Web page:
Amos ABBA, Icir
WITH the US presidential elections results due in a matter of a few days, countries around the world are monitoring the race closely as the outcome could mean different things to different nations.
For Joe Biden, the Democratic Party hopeful, if he wins, his victory could usher in a breath of fresh air to several countries who are hoping for relief from the crippling sanctions by Trump administration.
However, based on the positions of both candidates during the Presidential debates, America’s foreign policies may not be significantly favourable to Nigeria.
On October 22, when Biden was asked if he would weaken the US oil industry to pursue a more environmentally friendly energy policy.
“I would transition away from the oil industry, yes. The oil industry pollutes, significantly…It has to be replaced by renewable energy over time,” Biden stated.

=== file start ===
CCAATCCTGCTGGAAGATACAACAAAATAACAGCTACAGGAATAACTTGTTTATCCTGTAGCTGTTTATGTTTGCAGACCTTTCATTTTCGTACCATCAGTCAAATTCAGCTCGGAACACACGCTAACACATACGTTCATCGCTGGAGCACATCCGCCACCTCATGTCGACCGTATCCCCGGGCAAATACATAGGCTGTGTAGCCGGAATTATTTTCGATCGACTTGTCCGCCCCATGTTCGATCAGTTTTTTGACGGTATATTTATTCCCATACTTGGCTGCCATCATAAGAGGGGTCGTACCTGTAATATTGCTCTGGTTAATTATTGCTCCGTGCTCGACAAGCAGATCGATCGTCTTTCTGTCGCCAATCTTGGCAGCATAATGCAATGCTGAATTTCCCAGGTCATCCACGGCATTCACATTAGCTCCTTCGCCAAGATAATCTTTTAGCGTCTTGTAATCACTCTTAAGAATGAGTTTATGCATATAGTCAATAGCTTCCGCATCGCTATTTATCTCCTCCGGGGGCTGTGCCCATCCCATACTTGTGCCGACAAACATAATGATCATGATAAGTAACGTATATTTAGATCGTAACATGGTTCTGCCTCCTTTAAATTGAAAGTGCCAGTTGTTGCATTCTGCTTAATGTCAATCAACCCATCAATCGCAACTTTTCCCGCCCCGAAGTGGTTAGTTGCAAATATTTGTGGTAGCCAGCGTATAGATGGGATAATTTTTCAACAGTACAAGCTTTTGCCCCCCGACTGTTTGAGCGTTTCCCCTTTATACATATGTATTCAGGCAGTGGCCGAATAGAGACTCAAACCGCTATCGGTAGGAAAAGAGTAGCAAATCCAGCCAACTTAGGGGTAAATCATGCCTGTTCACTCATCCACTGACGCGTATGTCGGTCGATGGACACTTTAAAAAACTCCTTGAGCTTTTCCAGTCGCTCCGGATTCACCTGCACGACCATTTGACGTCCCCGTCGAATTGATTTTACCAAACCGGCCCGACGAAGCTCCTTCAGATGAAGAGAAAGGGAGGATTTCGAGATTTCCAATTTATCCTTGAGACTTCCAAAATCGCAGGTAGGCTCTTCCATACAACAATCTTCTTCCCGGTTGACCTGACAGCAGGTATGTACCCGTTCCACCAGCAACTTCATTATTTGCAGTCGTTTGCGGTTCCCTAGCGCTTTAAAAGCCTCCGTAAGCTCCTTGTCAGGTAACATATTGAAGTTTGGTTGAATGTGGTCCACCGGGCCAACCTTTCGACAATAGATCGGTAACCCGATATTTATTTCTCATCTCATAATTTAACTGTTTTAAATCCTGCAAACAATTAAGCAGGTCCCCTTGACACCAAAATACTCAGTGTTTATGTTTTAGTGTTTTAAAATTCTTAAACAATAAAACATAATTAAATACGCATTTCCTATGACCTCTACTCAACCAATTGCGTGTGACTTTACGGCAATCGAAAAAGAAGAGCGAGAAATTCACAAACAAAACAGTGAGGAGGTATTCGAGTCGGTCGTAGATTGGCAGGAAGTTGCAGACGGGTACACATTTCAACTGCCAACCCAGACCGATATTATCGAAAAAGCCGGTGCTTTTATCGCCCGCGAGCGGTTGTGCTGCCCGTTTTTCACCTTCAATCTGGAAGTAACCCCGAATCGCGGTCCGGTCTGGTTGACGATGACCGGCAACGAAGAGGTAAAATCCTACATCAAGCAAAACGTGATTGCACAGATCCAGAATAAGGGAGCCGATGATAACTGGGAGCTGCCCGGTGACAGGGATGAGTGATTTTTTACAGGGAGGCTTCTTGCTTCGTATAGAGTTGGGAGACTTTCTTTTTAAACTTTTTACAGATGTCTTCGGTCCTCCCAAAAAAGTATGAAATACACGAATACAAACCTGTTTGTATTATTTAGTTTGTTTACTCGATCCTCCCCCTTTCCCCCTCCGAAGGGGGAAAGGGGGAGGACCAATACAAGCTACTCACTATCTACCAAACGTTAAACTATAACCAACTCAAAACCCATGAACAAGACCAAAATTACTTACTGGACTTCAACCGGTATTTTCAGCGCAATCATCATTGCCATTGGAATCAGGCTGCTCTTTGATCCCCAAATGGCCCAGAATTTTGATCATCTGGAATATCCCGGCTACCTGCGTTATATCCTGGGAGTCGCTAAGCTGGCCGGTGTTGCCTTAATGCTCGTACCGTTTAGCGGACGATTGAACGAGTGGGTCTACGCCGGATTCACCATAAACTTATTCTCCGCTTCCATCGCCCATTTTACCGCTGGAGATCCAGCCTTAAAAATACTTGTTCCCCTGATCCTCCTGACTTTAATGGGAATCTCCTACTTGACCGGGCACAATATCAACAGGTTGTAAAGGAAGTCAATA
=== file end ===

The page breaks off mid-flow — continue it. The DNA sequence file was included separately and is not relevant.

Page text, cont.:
A Biden-win with a preference for a diversified energy option will certainly affect the fortune of Nigeria, a country that relies majorly on oil revenue.
However, President Trump’s administration has already seen an increased US oil production at its peak, lifting a 40-year ban placed on oil importation and stopped the imports of crude oil from Nigeria.
The energy policies of President Trump and Biden do not involve Nigeria in its scheme considering its preparation for a post-oil future.
Nigeria boasts of the world’s ninth-largest proven gas reserves but a potential Biden administration could settle on the possibility of deploying natural gas as a transition fuel to a low carbon emissions economy.
In January, President Trump expanded his administration’s travel ban to include Nigeria, along with five other countries its likely with a Trump win the immigration restrictions will still be in place.
The ban on Nigerian immigrants which took effect on Feb. 22, would not prevent travel by Nigerians coming to the US on student and employment visas.
A question most Nigerians have ahead of the US election is who will be most likely to rescind the US restrictions on immigration from Africa’s most populous nation.